Monday, January 09, 2006

Recent letters to the LANL NewsBulletin

A couple of recent letters to the LANL NewsBulletin (the only recent letters to the NewsBulletin)
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Editor's Note: As the Laboratory begins in earnest the transition to a new management and operations contractor on June 1, many questions will be raised. While we are publishing this letter, it should be noted that the Laboratory's transition management team, through the Transition Web page, is attempting to respond to questions and concerns raised by the work force. We have referred these letters to the transition team for review. As decisions are made on transition-related matters, information will be added to the Transition Web page. Laboratory employees are urged to check the Transition Web page frequently for information related to the transition.

Dec. 23, 2005

Retirees

What is being accomplished by making retirees re-apply for their job at the Lab if they want to continue working here? Why do they have to re-compete for their positions? What does the new company care whether they are retired or not?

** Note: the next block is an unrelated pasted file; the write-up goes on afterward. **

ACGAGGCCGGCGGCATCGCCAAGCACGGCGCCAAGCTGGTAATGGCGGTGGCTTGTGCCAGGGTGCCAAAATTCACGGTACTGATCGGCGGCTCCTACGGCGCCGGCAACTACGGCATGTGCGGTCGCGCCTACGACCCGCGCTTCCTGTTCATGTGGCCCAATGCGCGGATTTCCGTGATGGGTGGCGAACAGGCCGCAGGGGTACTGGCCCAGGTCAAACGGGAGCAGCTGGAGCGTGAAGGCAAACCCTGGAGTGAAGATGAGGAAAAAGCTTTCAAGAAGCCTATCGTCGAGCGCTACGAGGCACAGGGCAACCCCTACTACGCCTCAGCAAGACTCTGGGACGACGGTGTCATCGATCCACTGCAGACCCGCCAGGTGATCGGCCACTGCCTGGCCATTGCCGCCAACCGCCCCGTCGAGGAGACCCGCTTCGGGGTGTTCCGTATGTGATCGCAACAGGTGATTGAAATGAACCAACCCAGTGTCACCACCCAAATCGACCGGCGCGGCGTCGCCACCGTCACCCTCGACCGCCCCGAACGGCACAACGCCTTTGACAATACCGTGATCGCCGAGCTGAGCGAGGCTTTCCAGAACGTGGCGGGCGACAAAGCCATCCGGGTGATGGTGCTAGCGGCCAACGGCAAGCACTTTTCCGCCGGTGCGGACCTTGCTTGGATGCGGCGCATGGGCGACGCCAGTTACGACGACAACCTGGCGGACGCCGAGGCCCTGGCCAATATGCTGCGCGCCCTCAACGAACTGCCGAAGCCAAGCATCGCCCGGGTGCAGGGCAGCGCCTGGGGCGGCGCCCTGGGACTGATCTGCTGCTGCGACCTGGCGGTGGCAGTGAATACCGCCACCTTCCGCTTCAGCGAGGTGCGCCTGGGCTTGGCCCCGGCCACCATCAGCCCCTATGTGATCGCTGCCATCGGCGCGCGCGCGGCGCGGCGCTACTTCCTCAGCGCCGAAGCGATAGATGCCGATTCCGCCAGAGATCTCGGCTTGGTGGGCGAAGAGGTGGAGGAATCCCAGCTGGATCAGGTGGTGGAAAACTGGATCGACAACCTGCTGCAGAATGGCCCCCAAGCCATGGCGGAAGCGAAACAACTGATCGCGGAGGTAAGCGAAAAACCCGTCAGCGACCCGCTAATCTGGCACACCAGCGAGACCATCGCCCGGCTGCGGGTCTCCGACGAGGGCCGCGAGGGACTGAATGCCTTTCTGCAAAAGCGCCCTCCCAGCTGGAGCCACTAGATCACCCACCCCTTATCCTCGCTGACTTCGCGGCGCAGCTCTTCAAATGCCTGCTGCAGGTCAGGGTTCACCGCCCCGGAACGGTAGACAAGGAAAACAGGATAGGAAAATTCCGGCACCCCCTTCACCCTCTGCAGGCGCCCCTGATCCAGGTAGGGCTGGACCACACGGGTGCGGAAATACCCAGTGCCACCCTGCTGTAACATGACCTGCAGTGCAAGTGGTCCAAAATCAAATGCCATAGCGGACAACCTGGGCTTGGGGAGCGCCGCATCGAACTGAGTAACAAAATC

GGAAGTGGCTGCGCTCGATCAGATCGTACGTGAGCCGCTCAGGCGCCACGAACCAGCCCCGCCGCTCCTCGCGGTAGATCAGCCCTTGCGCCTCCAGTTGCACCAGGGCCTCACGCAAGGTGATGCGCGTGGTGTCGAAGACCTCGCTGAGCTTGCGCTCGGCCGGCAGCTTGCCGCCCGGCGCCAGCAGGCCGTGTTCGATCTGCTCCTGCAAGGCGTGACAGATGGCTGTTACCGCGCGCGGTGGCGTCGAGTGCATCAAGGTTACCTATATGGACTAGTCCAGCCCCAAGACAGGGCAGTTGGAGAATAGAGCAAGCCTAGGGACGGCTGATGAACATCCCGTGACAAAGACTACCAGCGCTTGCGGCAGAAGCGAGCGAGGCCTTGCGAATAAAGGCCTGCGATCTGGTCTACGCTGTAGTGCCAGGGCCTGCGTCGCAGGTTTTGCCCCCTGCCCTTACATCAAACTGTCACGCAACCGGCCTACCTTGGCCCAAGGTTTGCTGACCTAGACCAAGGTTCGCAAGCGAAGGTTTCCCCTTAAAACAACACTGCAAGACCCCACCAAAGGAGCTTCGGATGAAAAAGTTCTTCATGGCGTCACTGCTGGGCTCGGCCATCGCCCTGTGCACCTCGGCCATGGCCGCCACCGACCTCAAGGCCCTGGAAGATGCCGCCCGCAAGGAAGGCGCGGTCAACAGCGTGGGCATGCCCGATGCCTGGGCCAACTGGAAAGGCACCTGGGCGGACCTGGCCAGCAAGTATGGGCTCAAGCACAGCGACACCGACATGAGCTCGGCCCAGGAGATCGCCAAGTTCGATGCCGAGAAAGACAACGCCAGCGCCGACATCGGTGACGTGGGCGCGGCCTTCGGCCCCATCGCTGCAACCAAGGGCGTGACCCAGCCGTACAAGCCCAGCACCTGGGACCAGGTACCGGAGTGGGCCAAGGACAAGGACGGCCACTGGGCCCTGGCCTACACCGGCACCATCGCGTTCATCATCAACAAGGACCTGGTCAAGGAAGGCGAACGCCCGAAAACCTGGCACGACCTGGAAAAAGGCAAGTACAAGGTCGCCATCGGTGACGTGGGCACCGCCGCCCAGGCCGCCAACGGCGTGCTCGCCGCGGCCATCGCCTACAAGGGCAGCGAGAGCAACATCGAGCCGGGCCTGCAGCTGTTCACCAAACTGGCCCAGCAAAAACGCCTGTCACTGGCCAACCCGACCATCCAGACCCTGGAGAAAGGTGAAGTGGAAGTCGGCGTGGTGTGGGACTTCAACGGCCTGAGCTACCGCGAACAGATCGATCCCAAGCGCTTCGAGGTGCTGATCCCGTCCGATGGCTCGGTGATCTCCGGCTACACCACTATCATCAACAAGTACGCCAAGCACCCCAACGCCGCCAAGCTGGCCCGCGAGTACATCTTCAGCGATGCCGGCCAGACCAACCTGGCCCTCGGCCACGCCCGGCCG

I can understand starting them over under the new pension plan -- new vacation and sick leave -- but why make them go through the whole process of re-applying? The Lab is going to lose a huge part of its knowledge and experience when those people, who cannot give up that University of California retirement, are forced out.

What is the Lab trying to accomplish by doing this? Also, what are their options if they cash out of UC? Can they stay in their current positions -- or do they also have to re-apply?

--Janet Neff-Shampine

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Jan. 4, 2006

Retirement

Now that the contract is settled is there any hope that the retirement will change for those of us with 20+ years in? The University of California system benefits those [who] joined the Lab at an older age, but those of us who started at a younger age are somewhat "stuck" until we are old. (Example: I have been here 20+ years but can't retire for 20 years because I'm only 45.) Some of us don't care to stay around that long.Will there be a change to reflect "years of service" similar to state or county employees?

--Tom Houlton


Comments:
These postings are quite hilarious, and provide some much needed comic relief.

The first questions why the "retired" LANL should have to apply for jobs back at the Lab. I would question whether they should be "allowed" to apply for Lab employment. It is not obvious, from LANL employees that I have worked with, that 55 year old employees are attractive applicants when competing with fresh Post Docs. They may have some useful experience, but may well not be current in their fields. By all means let them apply, but let them compete, and let the competition be open and fair.

In such matters the LANL personnel policies are a real problem, as they allow far too many paths to avoid competition.
 
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